Cairo International Airport (CAI)
Cairo International Airport (CAI) Travel Guide
Craving a hot cup of tea and crumpet? Take a seat on the tufted leather couches at the airport’s English Lounge. Are pasta and a glass of Chianti more your thing? You’ll find bliss in the blue-and-white Italian Lounge.
Although there are 550 Bijoux Terner boutiques worldwide, the affordable accessories shop has only two outposts in Egypt, one in Cairo International (the second in Sharm el-Sheikh International Airport).
For those looking to arrive at their hotel in style, use this car service (the shuttle bus name is a bit of a misnomer—it’s a high-class car company). Pick-up spots are found at all three terminals, and drivers will bring travelers from the airport to any destination in Egypt.
Tucked behind security and customs, the new pubby Heineken Bar has light and local brews on tap, as well as an international menu if you’re looking for a quick pre-flight pick-me-up.
Located at the airport’s front entrance, near Orouba Road, this elaborate outdoor patio is meant to conjure up visions of the ancient Egyptian city of Heliopolis, or Sun City. Don’t Miss: The desert gardens and deep-blue pools.
Looking for a specific luxury brand? You’re likely to find it in Cairo’s new Terminal 3. Bally, Rolex, Tumi, Hugo Boss, and Shiseido, among others, are now located in EgyptAir’s almost 40,000-square-foot duty-free flagship store.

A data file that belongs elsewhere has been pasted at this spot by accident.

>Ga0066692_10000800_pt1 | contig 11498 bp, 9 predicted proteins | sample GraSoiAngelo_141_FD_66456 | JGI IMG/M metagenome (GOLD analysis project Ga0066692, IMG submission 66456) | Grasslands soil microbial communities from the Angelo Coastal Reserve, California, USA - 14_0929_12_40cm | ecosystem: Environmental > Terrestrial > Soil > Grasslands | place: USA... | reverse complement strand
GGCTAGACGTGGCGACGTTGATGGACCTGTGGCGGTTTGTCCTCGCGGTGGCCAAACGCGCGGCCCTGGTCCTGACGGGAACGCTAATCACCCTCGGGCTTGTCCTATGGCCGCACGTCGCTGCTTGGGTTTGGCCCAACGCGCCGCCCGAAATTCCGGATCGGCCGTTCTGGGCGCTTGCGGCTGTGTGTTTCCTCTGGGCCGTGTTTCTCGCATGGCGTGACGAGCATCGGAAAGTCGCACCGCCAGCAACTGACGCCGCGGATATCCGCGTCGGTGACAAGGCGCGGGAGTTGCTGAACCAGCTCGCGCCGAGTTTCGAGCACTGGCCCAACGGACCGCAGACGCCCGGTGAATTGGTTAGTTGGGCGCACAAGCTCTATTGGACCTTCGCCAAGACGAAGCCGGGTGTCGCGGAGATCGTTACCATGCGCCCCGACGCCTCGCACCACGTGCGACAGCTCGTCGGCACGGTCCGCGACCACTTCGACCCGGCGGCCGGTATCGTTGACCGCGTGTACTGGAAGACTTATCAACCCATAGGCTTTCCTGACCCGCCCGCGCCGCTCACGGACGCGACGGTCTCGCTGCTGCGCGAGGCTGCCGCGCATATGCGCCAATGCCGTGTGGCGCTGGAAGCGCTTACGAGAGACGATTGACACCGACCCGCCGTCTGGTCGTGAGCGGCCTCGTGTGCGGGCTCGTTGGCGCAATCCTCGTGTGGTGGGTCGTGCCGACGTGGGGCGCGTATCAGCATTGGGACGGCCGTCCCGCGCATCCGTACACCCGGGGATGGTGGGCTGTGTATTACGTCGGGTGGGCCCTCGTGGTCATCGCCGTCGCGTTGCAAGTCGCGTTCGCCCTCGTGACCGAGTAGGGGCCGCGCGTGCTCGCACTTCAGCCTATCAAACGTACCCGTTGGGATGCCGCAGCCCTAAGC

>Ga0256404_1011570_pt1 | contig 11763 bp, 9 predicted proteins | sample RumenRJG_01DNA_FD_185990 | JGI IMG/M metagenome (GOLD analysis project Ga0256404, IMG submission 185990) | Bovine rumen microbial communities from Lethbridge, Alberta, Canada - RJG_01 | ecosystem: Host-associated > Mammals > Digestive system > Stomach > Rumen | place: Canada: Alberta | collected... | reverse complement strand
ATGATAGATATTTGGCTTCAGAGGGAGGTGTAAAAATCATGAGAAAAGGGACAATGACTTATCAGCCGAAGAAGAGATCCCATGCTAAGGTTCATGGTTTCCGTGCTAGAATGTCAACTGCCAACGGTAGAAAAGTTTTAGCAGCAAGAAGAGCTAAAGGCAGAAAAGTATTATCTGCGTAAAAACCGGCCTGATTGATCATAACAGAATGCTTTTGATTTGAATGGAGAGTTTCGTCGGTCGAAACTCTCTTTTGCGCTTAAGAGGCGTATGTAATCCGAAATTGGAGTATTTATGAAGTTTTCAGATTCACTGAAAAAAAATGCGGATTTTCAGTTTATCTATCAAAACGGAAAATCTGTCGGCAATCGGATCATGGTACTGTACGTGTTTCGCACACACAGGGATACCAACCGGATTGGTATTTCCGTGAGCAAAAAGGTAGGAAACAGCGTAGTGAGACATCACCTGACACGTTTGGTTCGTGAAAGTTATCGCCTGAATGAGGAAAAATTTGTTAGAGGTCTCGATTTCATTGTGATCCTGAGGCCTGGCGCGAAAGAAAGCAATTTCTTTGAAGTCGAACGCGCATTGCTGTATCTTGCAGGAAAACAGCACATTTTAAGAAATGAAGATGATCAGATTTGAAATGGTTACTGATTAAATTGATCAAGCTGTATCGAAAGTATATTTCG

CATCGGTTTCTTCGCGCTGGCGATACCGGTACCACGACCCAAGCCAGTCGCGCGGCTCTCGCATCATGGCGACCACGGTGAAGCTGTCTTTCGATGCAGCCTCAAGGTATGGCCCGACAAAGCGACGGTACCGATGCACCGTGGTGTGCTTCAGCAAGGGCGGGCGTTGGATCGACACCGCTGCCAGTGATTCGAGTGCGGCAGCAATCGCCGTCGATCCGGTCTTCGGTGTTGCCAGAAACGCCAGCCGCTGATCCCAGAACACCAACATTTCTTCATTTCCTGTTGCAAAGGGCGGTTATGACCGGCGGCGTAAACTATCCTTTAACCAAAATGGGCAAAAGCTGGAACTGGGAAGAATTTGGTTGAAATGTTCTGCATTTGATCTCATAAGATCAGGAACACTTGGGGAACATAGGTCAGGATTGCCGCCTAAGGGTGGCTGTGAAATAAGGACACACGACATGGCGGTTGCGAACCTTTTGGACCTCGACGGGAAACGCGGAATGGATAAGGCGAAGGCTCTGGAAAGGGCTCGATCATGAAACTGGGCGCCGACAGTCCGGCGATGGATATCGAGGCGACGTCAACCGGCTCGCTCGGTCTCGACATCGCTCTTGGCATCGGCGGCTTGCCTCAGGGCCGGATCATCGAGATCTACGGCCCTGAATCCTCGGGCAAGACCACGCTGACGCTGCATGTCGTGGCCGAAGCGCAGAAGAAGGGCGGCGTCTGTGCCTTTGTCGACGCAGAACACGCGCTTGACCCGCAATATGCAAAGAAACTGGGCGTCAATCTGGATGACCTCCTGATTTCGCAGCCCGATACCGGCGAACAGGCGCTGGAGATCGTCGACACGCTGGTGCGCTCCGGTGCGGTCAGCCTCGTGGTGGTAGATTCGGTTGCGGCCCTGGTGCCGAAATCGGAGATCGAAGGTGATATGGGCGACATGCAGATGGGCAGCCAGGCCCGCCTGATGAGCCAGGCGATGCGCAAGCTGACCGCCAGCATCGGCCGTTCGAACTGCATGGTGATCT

Though self-service check-in is less than surprising for U.S. travelers, it’s big news in Egypt. At Cairo Airport’s kiosks, passengers heading on to other Egyptian cities can check in and print boarding passes without waiting in line.
Cairo’s most famous bookseller, Al Diwan, will open at Cairo International in late 2009. At the shop you’ll find Egyptian titles including No One Sleeps in Alexandria by Ibrahim Abdel Meguid, as well as novels in English by the Cairo-born Nobel Prize–winning author Naguib Mahfouz.
VIPs who pay $1,000 for your-round access get ultra-special treatment in this sleek space that looks more like an urban loft than an airport lounge.
In 2011, the airport’s People Mover—which is modeled after the old-fashioned cable car system—will soon begin its loop between the terminals and the multistory parking lot, also under construction.
Youngsters looking for fun before takeoff should head to the play areas in every departure terminal. Look for plastic seesaws and playhouses from American toy company Step 2, touch-screen video games in Terminal 3, and a climbing wall outside the food court in Terminal 3.
Many news and book outlets in the airport are operated by Al Shorouk, Egypt’s largest publishing house. Here you’ll find nonfiction and literature in three languages: English, French, and Arabic.
If you anticipate needing a hand with your heavy suitcase or a complicated connection, hire a Cairo Airport staffer, who, for just $50, will greet you upon arrival and guide you through immigration, baggage claim, and customs clearance.
Though this small shop sells Segafredo espresso and plenty of small bites, in-the-know travelers come to Coffee Time for Egypt’s local beer, Sakara.